Iowa Women's Archives
University of Iowa Libraries
Iowa City, Iowa

 

MARIA RUNDQUIST (1951- )

PAPERS, 1959-2004
7.5 linear inches

 

Iowa Women's Archives
100 Main Library
University of Iowa Libraries
Iowa City, Iowa 52242

Phone: 319-335-5068
Fax: 319-335-5900
E-mail the Iowa Women's Archives

Please cite materials from this collection as follows:
Maria E. Rundquist Papers, Iowa Women's Archives, University of Iowa Libraries, Iowa City, Iowa.

 


Collection Overview

 
Acquisition:
The papers (donor no. 951) were donated by Maria E. Rundquist in 2004.
 
 
Access:
The papers are open for research.
 
 
Copyright:
Copyright held by the donor has been transferred to The University of Iowa.
 
 
Photographs:
In Box 2.
 
 
Processed by:
Britt Nelson, 2005 [RundquistMaria.doc]
 

Biography

Community volunteer Maria Eugenia Escamilla-Góngora Rundquist was born in 1951 to Addy Maria Luisa Góngora-Ceballos and Alberto Hernan Escamilla-Mendicuti in Mérida, Yucatán, Mexico. She was one of six children. Her father worked for a Mexican airline as a linguist and tour guide. He drowned in 1960 while saving the lives of two tourists who had fallen from a cliff. Her mother had stayed at home with her children until her husband’s death, when she went back to work at her family’s pharmacy.

After graduating from high school Maria Escamilla earned degrees in accounting and business from community colleges in Mexico. She married Roberto Peraza Campos in 1971. The couple had two children, Roberto and Susana, and then divorced in 1975.

During and after her marriage to Peraza, Maria Escamilla held an administrative position at the Instituto Mexicano del Seguro Social. In that capacity she helped organize an exchange program between Mexican doctors and medical students from the University of Iowa. While working on this program she met her future husband, medical doctor Rex Rundquist, of Sloan, Iowa. The couple married in 1978 and Maria Rundquist and her two small children moved to Cincinnati, Ohio, to live with her new husband. The Rundquists had two more children—a son, Soren, and a daughter, Sonja. In 1981, Rundquist became an American citizen.

In 1982, the family moved to Fairbanks, Alaska, where Rundquist was active in the League of Women Voters, the PTA, and the Women’s Medical Alliance. She also ran for the Northstar Borough board of supervisors in 1990. The Rundquists moved to Sioux City in 1991 when Rex Rundquist, wanting to live closer to his aging parents, joined Prairie Pediatrics. The following year, Maria Rundquist was a delegate to the Democratic National Convention. She ran for city council in Sioux City twice (1994 and 1995) and later for a seat on the school board (2004). In 1994, she was elected to the Woodbury County Extension Council and received an award for her leadership of that group.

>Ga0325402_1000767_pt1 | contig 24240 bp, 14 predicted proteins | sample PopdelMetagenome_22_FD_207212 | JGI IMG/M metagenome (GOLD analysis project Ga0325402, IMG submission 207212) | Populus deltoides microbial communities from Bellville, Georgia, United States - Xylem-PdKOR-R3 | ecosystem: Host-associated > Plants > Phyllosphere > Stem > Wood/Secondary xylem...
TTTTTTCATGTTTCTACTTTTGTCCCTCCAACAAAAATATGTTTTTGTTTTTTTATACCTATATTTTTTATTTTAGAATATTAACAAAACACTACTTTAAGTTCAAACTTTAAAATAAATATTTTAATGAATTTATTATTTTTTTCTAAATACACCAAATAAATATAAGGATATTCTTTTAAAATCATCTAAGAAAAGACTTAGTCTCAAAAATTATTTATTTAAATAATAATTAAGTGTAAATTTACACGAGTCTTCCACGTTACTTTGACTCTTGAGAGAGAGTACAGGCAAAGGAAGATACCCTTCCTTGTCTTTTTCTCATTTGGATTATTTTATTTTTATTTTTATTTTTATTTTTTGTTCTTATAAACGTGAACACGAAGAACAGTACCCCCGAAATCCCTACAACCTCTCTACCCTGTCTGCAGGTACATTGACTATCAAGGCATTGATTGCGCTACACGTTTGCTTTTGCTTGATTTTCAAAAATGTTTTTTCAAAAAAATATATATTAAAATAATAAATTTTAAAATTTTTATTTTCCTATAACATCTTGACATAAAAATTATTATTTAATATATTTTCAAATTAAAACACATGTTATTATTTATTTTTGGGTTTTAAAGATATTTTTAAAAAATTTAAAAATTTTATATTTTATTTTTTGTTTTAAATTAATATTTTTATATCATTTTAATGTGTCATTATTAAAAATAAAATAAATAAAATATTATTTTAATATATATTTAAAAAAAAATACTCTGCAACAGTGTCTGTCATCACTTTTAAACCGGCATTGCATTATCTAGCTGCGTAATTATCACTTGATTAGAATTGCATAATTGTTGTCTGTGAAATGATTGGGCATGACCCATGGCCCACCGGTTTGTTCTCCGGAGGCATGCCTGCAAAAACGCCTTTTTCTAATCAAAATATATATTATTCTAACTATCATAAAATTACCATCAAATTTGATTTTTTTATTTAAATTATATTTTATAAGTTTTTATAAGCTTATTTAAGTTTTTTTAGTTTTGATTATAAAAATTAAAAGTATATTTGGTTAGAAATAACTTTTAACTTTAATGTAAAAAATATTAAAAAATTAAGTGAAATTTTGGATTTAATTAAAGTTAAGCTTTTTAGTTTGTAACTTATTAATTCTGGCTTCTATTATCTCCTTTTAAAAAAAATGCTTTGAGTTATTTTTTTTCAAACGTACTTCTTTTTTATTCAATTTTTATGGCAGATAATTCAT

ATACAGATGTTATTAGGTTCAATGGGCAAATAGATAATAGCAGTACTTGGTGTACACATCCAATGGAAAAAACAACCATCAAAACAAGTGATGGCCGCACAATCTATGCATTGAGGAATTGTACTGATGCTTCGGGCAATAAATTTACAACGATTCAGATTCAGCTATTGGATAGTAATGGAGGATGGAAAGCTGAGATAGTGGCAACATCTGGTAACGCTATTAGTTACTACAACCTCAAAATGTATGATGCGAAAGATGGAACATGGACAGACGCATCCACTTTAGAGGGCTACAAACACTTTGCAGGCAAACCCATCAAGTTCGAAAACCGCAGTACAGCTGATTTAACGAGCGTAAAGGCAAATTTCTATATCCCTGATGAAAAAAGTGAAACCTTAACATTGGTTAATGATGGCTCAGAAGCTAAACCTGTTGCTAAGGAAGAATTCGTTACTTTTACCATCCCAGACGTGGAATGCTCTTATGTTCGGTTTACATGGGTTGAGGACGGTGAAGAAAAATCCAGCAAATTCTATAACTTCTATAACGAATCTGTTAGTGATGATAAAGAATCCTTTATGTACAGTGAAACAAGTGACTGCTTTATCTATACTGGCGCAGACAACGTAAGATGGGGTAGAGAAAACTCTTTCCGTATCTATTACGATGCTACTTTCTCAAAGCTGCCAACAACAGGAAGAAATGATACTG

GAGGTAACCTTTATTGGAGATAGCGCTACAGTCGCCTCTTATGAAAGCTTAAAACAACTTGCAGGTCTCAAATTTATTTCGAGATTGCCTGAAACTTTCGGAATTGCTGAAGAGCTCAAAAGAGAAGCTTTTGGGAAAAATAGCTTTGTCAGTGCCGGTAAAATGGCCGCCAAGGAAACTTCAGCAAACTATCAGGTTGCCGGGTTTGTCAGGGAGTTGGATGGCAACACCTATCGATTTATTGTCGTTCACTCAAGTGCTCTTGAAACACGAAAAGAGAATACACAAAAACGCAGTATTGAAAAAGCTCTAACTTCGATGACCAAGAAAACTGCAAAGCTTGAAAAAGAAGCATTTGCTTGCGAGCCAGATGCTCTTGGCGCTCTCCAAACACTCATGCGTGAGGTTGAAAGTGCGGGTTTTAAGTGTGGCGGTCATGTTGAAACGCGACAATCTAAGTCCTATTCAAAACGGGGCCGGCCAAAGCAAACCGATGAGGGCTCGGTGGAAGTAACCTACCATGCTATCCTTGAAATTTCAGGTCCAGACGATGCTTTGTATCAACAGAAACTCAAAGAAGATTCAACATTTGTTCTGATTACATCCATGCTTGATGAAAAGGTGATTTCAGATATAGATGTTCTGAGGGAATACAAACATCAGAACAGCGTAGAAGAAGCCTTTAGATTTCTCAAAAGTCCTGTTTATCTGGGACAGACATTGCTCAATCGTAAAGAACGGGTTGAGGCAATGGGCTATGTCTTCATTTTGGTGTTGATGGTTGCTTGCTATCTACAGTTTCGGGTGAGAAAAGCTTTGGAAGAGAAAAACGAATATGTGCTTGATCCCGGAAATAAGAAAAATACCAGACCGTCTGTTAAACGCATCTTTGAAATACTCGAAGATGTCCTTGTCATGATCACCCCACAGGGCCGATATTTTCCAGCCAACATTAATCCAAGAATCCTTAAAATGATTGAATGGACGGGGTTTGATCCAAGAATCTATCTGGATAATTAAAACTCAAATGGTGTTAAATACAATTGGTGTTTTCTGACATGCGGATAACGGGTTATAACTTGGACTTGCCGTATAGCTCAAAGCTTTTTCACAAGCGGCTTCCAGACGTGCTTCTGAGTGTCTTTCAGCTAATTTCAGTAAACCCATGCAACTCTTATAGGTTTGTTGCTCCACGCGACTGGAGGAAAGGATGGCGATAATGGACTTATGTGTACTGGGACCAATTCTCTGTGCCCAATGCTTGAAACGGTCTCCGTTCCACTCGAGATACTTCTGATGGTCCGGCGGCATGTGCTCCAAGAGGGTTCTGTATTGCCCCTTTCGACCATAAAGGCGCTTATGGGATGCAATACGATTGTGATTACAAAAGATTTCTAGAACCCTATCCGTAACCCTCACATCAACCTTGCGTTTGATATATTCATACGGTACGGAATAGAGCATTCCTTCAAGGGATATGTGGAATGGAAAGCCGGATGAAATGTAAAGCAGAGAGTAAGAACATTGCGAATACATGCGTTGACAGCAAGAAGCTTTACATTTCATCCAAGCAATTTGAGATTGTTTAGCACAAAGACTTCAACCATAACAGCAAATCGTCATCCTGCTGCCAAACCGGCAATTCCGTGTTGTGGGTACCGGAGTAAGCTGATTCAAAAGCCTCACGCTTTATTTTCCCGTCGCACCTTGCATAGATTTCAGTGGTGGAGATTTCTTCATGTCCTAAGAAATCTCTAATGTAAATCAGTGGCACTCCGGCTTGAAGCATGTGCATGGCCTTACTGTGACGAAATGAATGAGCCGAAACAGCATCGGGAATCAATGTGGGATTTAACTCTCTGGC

Since emigrating to the United States, Rundquist has attended classes and training programs at several institutions, and done a wide variety of work as both a paid employee and a volunteer. In many of these positions she has used her bilingual skills (English and Spanish) and her multicultural experiences to improve the lives of Latinos in Iowa. She served on the board of both Latinos en Siouxland and La Casa Latina of Sioux City. Rundquist served on the Iowa Commission on Latino Affairs from 1993 to 1995, and was appointed to the Sioux City Human Rights Commission in 2003. She has received many certificates of appreciation for her volunteer work, including a Friend of Iowa Civil Rights Award in 2002, the Governor’s Volunteer Award in 1997, and several certificates from United Way of Siouxland and the Art Center of Sioux City. In 1998, Rundquist changed her political affiliation and chaired Iowa Latinos for Bush. In 2002, she was chosen by United States Senator Charles Grassley to serve as an adviser to the Senate Republican Hispanic Affairs Task Force. Rundquist opened her own business, the Rundquist Linguistic and Cultural Consulting Services, in 1998. Her company provides translation services and Spanish lessons to individuals and businesses, and cultural programs to schools and organizations. She has remained politically active as a voice for Latinos and continues to devote her time to civic groups.